Etymology
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Words related to cere

ceraceous (adj.)

"waxy, having the texture or color of new wax," 1738, from Latin cera "wax" (see cere (n.)) + -aceous.

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ceruse (n.)

late 14c., "white lead; a mixture or compound of hydrate and carbonate of lead, produced by exposing in thin plates to the vapor of vinegar" [Century Dictionary], from Old French ceruse, from Latin cerussa, "white lead." It is perhaps ultimately from a Greek or Latin word meaning "white wax" (see cere.)

The term also was applied generally to white pigments made from other ingredients, as in Trevisa's translation of Bartolomaeus: "Merours beþ y tempered wiþ tyn and white colour þat hatte cerusa. Cerusa is y made of tyn as it is y made of leed."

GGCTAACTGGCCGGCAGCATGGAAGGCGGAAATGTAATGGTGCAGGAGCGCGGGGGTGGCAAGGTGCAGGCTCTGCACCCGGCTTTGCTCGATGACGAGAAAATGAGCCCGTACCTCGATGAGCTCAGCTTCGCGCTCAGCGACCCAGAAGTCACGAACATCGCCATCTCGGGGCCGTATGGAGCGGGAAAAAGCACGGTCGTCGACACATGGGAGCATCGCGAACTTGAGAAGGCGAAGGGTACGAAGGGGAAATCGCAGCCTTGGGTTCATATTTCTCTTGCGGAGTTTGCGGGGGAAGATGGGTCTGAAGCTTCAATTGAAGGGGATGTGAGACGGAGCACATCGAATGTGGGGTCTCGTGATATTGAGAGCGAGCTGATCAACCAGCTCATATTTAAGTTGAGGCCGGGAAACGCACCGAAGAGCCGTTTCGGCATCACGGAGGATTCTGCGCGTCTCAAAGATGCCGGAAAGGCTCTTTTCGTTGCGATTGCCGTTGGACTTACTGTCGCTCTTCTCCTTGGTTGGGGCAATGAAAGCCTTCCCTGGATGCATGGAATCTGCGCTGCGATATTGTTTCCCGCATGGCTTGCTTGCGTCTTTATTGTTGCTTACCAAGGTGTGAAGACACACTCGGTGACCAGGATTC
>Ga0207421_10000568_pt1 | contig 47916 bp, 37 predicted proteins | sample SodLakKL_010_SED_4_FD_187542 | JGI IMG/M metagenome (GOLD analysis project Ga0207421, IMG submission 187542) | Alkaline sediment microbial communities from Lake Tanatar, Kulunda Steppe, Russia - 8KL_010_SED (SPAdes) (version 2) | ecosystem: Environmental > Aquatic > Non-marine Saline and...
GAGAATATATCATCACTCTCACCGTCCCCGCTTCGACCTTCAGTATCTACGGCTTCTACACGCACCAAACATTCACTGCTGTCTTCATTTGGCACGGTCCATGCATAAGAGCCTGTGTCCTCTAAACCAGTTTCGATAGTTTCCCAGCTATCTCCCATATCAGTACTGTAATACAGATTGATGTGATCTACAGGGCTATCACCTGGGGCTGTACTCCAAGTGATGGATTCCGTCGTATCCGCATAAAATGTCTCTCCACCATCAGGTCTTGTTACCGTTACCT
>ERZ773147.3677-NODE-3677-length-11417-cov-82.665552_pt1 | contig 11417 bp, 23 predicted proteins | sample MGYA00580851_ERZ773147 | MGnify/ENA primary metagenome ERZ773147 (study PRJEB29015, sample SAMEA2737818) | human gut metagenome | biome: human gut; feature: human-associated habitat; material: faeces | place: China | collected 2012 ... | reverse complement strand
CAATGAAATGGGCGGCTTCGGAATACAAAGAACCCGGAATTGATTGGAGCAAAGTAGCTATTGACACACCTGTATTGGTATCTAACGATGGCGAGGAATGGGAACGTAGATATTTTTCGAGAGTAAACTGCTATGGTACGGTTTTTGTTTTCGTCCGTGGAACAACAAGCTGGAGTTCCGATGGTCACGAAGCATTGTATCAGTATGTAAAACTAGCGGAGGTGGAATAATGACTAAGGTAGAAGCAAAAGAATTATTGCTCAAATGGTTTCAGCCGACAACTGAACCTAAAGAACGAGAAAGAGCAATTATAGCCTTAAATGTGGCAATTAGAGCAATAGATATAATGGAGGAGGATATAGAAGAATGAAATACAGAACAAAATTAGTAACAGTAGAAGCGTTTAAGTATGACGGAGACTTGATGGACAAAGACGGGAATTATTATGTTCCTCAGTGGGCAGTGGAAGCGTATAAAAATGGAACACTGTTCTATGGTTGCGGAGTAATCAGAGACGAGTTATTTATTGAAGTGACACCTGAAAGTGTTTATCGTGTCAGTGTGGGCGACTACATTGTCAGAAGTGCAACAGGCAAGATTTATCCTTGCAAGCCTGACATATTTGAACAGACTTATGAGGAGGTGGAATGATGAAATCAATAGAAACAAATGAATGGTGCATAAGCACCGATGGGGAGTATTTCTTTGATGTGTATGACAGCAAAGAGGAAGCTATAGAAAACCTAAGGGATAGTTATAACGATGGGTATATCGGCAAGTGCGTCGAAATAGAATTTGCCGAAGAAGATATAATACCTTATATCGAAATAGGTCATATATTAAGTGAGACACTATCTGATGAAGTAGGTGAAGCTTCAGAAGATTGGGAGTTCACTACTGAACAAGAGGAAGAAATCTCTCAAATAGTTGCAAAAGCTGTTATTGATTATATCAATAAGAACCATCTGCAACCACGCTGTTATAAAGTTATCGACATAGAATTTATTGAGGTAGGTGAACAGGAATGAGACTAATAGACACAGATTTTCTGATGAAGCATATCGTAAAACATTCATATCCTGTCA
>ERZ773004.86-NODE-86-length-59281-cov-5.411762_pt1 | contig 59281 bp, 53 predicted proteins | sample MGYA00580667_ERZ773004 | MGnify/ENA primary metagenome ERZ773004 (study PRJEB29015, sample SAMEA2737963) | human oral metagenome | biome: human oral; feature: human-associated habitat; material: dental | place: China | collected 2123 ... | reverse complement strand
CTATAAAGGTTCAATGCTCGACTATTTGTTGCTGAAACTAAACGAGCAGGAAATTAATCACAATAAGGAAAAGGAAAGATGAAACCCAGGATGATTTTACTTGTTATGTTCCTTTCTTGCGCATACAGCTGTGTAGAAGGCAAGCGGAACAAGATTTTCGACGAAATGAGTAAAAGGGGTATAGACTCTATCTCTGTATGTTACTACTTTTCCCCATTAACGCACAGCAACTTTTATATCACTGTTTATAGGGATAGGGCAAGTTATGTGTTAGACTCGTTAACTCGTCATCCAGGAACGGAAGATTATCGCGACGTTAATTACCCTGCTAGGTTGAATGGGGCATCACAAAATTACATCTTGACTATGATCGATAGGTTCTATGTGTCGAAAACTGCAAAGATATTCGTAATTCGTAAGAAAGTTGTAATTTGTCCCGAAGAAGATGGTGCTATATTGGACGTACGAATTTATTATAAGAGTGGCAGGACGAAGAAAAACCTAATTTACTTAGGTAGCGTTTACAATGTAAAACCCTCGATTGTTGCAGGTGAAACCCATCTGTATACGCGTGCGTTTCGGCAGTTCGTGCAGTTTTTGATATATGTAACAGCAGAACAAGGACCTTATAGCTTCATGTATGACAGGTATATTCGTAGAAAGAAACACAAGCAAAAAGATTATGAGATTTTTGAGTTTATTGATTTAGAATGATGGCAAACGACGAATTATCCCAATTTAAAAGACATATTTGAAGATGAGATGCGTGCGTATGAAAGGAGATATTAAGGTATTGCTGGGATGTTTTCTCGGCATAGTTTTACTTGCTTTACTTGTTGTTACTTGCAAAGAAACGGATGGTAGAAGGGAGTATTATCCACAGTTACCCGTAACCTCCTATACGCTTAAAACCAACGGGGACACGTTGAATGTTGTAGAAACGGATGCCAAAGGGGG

cire (adj.)

"having a smooth, polished surface," 1921, from French ciré, literally "waxed" (12c.), from Latin cera "wax" (see cere (n.)). Often short for ciré silk.

kerosene (n.)

"mixture of liquid hydrocarbons used as an illuminating or heating fluid," 1852, from Greek kēros "wax" (see cere) + chemical suffix -ene. Coined irregularly by Canadian geologist Abraham Gesner (1797-1864), who discovered how to distill it c. 1846. So called because it contains paraffin (hence the British English name, paraffin oil).